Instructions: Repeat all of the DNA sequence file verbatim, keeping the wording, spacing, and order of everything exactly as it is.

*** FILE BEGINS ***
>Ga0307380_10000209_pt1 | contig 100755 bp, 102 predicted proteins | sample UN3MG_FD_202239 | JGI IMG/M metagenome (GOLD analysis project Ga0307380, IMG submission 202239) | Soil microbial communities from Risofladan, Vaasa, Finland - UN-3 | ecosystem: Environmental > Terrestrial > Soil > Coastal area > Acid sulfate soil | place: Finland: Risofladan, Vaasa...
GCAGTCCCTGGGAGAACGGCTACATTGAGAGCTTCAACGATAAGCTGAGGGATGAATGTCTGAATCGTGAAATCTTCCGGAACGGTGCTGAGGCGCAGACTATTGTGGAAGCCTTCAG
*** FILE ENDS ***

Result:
>Ga0307380_10000209_pt1 | contig 100755 bp, 102 predicted proteins | sample UN3MG_FD_202239 | JGI IMG/M metagenome (GOLD analysis project Ga0307380, IMG submission 202239) | Soil microbial communities from Risofladan, Vaasa, Finland - UN-3 | ecosystem: Environmental > Terrestrial > Soil > Coastal area > Acid sulfate soil | place: Finland: Risofladan, Vaasa...
GCAGTCCCTGGGAGAACGGCTACATTGAGAGCTTCAACGATAAGCTGAGGGATGAATGTCTGAATCGTGAAATCTTCCGGAACGGTGCTGAGGCGCAGACTATTGTGGAAGCCTTCAG